Athletic build, lanky frame, 6-foot-1, 170-pounds, projectable frame. Offensively hits from a slightly open stance, short stride. Active lower half, solid balance. Advanced bat speed, creates bat lag, whip through the zone. Short path, slightly uphill, occasional gap to gap approach. High level defender in the outfield, plays through the ball aggressively, clean exchange. Plus arm from the outfield, loose arm action, over the top slot, carries well, 88 mph from the outfield. Clementi is one of the top outfield defenders in his class, showed excellent range. High level bat speed, showed the ability to hit at a consistent rate.
Clementi joins Michigan's first 2016 commit, right-handed pitcher Karl Kauffmann (Hello post), who's ranked #1 in Michigan and #6 overall by PBR.
I'm not sure when Michigan last had a player from Wisconsin on its roster (there are none currently), but seeing the coaching staff successfully delve into that territory is interesting given that the University of Wisconsin no longer fields a D-I baseball team (they do have a club team).
Dominic Clementi (source)
Baseball America has been releasing their top 10 prospects for each organization and today was all about the Tigers. If this is too far off the beaten path then so be it, but for stitch-heads pitchers and catchers report in just over a month so I thought maybe this could get some traction.
- Nick Castellanos
- Devon Travis
- Bruce Rondon
- Robbie Ray
- Jake Thompson
- Jonathon Crawford
- Corey Knebel
- Eugenio Suarez
- Domingo Leyba (? Who?)
Link for those inclinded to read some of Ben Badler's thoughts.
Home to the West Michigan Whitecaps, in Grand Rapids. Fire apparently started on the executive suite level. The first baseline section of the suite level has collapsed down on to lower stadium seating.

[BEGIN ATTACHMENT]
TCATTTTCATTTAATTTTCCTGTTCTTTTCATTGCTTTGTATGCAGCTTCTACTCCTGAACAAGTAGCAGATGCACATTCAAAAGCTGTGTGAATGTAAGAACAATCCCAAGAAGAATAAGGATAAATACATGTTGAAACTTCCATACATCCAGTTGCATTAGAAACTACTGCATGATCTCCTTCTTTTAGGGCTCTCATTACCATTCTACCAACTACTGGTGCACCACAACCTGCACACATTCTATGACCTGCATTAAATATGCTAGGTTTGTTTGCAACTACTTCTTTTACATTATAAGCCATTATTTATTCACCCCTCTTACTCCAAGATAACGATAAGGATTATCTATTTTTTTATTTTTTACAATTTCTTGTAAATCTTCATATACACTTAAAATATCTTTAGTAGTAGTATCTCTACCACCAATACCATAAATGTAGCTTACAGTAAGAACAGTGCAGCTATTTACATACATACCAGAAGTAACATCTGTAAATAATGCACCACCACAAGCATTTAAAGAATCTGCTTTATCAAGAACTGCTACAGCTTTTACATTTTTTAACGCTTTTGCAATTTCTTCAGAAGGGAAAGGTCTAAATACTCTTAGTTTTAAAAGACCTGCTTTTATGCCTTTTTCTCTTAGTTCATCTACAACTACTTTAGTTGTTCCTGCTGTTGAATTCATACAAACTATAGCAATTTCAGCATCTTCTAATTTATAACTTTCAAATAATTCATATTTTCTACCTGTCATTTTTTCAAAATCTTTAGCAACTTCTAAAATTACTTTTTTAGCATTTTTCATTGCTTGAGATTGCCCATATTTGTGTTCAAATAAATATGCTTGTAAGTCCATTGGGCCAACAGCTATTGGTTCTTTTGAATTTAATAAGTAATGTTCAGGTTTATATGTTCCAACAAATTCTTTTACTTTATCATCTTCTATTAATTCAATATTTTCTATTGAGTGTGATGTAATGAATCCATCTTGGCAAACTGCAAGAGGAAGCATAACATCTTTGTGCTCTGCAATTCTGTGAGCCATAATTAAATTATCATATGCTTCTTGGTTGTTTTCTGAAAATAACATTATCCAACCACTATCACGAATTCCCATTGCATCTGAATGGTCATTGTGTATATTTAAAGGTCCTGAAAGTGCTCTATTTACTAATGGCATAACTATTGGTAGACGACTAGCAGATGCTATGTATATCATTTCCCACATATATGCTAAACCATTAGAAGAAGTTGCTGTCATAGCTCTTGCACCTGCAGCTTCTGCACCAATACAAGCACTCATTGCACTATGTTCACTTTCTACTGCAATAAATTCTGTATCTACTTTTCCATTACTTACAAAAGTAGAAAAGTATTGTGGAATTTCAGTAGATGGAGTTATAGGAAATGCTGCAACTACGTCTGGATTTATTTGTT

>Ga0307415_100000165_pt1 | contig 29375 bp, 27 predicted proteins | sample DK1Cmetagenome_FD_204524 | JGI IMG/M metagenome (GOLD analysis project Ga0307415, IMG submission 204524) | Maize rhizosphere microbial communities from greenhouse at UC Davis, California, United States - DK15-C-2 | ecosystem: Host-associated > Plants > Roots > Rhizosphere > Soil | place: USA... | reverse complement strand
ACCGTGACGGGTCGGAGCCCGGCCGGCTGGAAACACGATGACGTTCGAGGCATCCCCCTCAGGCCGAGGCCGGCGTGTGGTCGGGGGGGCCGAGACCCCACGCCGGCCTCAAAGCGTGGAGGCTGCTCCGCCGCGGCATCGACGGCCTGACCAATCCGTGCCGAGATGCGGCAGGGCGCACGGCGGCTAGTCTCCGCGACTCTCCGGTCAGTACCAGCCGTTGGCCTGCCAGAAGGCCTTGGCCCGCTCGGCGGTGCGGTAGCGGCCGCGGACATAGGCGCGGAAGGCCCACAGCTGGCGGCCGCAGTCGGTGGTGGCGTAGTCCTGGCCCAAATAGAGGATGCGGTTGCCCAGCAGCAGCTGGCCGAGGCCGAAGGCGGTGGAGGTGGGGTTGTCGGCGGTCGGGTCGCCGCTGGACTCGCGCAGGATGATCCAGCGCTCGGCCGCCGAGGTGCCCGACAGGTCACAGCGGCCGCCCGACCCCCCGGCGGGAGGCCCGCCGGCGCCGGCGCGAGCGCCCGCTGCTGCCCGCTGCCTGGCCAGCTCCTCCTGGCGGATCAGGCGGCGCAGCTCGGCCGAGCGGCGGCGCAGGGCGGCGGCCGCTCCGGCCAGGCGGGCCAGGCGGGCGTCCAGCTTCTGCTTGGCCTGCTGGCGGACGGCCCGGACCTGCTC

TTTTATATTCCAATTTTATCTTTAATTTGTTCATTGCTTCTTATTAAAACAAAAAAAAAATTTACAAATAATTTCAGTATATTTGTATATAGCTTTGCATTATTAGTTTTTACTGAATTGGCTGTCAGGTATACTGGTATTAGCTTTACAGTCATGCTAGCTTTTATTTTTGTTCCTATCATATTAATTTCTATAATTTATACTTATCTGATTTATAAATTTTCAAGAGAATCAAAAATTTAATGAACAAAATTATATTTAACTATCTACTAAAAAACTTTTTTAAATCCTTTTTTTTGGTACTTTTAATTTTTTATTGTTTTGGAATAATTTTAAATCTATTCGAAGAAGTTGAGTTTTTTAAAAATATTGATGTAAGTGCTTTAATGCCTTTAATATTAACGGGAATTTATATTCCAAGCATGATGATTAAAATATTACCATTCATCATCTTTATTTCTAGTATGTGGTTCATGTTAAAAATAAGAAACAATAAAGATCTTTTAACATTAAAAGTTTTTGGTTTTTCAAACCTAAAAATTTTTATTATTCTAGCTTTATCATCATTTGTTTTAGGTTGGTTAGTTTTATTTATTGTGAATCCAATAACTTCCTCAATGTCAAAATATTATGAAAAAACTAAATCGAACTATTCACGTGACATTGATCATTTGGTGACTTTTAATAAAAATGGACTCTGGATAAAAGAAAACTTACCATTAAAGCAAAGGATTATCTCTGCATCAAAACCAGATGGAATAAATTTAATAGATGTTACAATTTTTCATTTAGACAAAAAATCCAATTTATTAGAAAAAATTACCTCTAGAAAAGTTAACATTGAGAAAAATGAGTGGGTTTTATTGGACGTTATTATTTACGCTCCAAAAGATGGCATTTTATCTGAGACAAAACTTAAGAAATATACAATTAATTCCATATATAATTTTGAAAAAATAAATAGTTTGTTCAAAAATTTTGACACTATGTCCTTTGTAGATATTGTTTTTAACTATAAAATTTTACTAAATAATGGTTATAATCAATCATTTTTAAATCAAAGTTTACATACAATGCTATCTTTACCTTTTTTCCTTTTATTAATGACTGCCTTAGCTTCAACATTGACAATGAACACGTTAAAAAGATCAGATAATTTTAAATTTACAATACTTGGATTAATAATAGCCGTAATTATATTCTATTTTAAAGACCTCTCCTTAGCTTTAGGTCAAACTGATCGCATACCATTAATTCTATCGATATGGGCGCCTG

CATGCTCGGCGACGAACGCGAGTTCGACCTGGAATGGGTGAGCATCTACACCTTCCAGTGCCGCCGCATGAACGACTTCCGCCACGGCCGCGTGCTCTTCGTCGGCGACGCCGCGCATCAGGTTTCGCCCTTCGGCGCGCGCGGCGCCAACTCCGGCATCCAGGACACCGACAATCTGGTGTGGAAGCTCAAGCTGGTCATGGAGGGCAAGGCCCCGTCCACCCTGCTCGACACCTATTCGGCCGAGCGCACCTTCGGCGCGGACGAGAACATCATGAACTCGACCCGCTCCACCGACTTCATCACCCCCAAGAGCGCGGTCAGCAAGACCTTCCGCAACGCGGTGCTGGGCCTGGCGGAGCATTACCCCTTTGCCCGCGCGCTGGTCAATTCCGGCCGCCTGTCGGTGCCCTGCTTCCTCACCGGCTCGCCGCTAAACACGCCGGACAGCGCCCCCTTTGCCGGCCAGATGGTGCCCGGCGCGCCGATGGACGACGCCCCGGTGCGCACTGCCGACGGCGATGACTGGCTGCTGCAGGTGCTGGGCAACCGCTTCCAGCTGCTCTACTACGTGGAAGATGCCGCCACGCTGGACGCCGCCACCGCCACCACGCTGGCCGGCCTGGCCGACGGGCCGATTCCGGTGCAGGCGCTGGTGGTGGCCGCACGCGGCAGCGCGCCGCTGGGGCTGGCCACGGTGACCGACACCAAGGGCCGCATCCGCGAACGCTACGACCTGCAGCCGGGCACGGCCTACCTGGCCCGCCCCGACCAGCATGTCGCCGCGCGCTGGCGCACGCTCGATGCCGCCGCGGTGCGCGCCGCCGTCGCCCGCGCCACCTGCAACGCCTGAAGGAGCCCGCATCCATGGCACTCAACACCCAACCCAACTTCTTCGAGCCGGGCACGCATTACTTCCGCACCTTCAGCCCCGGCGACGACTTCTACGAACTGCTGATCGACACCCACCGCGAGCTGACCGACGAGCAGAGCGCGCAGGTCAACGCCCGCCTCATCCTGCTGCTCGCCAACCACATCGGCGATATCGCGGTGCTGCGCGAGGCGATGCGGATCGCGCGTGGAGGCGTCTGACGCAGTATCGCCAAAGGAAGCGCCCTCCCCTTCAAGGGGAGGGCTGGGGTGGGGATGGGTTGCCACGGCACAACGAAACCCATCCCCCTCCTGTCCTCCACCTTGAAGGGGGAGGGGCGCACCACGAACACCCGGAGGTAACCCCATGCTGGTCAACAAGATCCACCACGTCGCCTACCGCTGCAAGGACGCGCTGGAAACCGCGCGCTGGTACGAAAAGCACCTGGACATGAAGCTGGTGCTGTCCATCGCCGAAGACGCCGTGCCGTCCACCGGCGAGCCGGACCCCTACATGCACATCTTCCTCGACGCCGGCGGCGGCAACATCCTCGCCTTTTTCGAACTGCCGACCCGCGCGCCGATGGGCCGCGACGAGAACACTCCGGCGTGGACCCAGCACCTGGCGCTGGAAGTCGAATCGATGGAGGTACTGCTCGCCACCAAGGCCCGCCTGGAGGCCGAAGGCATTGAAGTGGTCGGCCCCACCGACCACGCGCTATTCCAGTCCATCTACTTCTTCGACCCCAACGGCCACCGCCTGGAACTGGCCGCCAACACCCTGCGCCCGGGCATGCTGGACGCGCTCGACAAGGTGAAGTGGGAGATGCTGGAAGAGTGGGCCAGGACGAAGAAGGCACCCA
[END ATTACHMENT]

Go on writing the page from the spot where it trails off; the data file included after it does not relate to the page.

Edit: Sorry was on iphone and couldn't update title
I have been really hoping that the Tigers would use the savings on the Fielder deal to sign a big bat, with my preference being Choo. Today he signed with the Rangers for 7 years and $130M:
I would much rather have the Tigers not signed Nathan and Davis in order to sign Choo (even if they had to go to 7/140), even if they end up re-signing Scherzer.
I can't think of too many extensions for pitchers that worked out. Even Tim Lincecum ended up justifying the Giants decisions to go year to year with him, despire possibly the best ever pre-arb career for a pitcher.
What do y'all think?
i will be honest, i did not know who Don Lund was until today when I read a Det News article about his passing.
Don earned 3 letters each in football, basketball and baseball during his time at Michigan in the 1940s. He was drafted in 1945 in the first round of the nfl draft by Chicago as a running back but decided to play baseball, which he played 7 seasons for the Brooklyn Dodgers, St Louis Browns and Detroit Tigers. After that, he coached Michigan baseball from 1959-62, winning a Big Ten championship in '62. He then went on to be the head of the Tigers' farm system until 1970, when he returned to the University of Michigan to work in the athletic department until 1992. He passed of natural causes at the age of 90.
Michigan is lucky to have had figures like this making up its rich history. We should take a second to send off a final thanks of HAIL to Don Lund, Wolverine.
for more Don Lund: